The harassment case of Allay (UK) Ltd v Mr S Gehlen is a stark warning for employers relying solely on internal policies and staff training that is rarely updated or rolled out.
In the harassment case of Allay (UK) Ltd v Mr S Gehlen, the Employment Tribunal (ET)assessed that Allay’s training was ineffective as it had not prepared or equipped the staff to take appropriate action and consequently rejected Allay’s all reasonable steps defence.
A person (A) harasses another (B) if A engages in unwanted conduct related to a relevant protected characteristic which has the purpose or effect of either:
(Section 26(1), Equality Act 2010 (EqA 2010).)
The relevant protected characteristics include race (section 26(5)).
An employer can defend a harassment claim if it is able to demonstrate that it took all reasonable steps to prevent employees doing the discriminatory (or similar) act in question.
Section 109(4) of the EqA 2010 states:
“In proceedings against A’s employer (B) in respect of anything alleged to have been done by A in the course of A’s employment it is a defence for B to show that B took all reasonable steps to prevent A-
(a) from doing that thing, or
(b) from doing anything of that description.”
Mr Gehlen, (of Indian origin), was employed as a senior data analyst by Allay (UK) Ltd from 3 October 2016 until his dismissal on 15 September 2017 on grounds of poor performance. After his dismissal Mr Gehlen complained to his employer that he had been subjected to racial harassment by a fellow employee, Mr Pearson, during his employment. Allay (UK) Ltd undertook an investigation which determined that Mr Pearson had made racist comments on a regular basis, which he characterised as “racial banter”.
Mr Gehlen subsequently brought claims in the employment tribunal for direct race discrimination and harassment related to race.
The Tribunal rejected Allay’s defence and upheld Mr Gehlen’s complaint of racial harassment, noting in particular that Allay’s equality and diversity training had become ‘stale’ and ‘ineffective’ and the fact that Allay’s managers lacked sufficient knowledge and confidence in responding to or reporting the harassment they had witnessed. Allay appealed the decision.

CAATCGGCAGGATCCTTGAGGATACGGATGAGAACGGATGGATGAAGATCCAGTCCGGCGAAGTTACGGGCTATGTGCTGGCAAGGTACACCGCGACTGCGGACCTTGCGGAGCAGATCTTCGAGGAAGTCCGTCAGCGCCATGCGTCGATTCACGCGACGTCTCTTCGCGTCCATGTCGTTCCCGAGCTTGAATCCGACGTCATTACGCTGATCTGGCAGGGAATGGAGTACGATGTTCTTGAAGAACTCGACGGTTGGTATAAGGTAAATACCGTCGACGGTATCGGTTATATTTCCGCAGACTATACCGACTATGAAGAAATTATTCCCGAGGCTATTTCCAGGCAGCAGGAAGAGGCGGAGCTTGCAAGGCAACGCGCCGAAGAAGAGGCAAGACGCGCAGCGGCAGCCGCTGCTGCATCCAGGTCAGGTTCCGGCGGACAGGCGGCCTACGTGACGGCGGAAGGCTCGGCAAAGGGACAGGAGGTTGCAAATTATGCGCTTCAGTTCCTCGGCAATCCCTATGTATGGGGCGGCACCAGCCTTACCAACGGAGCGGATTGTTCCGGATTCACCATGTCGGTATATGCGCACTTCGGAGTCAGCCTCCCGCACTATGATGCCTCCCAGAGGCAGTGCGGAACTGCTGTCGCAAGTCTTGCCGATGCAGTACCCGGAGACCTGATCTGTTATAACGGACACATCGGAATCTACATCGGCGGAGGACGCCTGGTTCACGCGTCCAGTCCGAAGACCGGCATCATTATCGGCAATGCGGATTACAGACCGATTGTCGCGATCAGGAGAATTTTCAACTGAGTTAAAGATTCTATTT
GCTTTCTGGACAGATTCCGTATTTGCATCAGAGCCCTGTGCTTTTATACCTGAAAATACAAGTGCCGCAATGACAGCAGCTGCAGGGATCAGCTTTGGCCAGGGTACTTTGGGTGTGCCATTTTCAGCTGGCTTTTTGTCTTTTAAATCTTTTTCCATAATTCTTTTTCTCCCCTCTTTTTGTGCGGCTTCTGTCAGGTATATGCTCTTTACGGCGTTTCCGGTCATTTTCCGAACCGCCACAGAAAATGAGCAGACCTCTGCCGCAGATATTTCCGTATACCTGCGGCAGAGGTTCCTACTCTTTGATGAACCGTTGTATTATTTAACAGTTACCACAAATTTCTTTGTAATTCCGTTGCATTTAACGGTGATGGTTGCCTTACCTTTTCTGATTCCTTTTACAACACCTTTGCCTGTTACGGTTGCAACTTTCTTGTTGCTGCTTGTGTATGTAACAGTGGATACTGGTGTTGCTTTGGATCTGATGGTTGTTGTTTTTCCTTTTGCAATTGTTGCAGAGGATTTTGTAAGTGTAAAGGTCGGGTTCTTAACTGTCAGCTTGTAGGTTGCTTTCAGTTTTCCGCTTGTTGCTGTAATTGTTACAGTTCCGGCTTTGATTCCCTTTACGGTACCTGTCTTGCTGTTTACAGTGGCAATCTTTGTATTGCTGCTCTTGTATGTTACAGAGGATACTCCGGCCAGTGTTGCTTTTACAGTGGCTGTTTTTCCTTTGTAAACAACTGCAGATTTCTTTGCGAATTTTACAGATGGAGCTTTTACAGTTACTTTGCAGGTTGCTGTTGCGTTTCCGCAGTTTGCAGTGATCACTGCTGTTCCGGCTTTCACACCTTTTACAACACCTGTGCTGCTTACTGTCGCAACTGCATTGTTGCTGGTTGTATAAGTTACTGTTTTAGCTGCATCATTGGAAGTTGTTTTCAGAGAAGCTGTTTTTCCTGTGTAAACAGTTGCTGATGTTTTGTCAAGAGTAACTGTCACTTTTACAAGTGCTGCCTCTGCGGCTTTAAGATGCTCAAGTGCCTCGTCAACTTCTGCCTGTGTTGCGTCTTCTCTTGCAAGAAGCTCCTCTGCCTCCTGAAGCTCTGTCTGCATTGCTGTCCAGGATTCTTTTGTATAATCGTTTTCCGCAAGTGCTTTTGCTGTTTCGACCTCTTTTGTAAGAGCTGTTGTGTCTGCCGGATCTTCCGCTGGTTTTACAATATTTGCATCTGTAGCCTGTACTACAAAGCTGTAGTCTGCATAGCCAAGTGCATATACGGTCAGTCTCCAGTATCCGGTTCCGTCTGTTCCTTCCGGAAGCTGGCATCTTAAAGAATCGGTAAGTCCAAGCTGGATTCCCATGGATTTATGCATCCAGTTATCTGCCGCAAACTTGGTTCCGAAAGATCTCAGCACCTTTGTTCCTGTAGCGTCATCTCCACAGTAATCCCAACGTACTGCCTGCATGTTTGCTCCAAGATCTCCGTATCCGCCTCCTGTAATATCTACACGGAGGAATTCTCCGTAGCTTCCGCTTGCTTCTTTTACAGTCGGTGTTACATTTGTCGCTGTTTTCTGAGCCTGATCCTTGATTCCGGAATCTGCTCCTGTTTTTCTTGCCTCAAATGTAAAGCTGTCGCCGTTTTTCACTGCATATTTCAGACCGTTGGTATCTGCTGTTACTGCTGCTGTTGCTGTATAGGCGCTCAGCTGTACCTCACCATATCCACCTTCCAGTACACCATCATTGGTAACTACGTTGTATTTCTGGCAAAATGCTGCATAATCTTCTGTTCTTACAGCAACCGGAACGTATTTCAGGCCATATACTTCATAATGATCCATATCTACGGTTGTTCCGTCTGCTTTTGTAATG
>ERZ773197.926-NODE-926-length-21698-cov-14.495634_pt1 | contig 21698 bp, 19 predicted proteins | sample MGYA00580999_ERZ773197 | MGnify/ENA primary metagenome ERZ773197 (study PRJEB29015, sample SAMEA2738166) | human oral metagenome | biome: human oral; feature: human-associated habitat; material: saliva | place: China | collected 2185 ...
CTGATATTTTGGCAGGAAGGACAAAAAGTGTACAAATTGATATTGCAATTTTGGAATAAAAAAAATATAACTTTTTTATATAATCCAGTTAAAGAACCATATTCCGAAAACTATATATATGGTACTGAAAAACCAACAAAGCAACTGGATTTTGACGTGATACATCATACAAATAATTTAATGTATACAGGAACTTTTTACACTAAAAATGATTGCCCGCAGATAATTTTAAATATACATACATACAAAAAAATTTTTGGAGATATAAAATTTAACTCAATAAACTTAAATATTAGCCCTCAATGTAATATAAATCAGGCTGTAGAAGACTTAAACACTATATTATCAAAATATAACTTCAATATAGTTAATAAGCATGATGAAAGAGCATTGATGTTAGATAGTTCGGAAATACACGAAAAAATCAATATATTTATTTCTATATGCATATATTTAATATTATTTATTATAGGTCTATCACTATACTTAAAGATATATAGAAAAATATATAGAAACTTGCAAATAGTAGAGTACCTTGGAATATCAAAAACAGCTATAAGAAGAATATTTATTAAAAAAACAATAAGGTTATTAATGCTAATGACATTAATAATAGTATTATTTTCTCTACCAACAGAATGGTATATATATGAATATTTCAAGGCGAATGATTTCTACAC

The Employment Appeal Tribunal (EAT) upheld the decision of the Employment Tribunal and rejected Allay’s ‘all reasonable steps defence’ to the claim of racial harassment. The EAT held that the Tribunal was entitled to conclude that the training Allay had provided to its staff, including Mr Pearson and the managers who failed to report the issue to HR, had become stale and required refreshing.
This case demonstrates the high threshold that needs to be satisfied in order to rely upon an ‘all reasonable steps’ defence and should act as a warning to employers that they can’t simply rely on internal equality and diversity and bullying and harassment policies to avoid costly Employment Tribunal claims.
HR policies and training requirements should be reviewed regularly and training in support of certain HR polices, like equality & diversity and bullying and harassment policies, should be mandatory for all staff and refresher training should be provided at regular intervals and at least annually.
Employees are increasingly aware of their rights and the rules for employers which combined with the ever-growing complexity of legislation makes it increasingly risky and challenging for employers to be compliant. The cost of getting it wrong can be high, regardless of the size of your business, but can be easily avoided
With our extensive range of fully accredited e-Learning courses, including courses on equality, diversity and discrimination as well as anti-harassment, Employment Law Services (ELS) LTD provides employers with a cost-effective training solution to ensure legal compliance and the duty of care to its employees.
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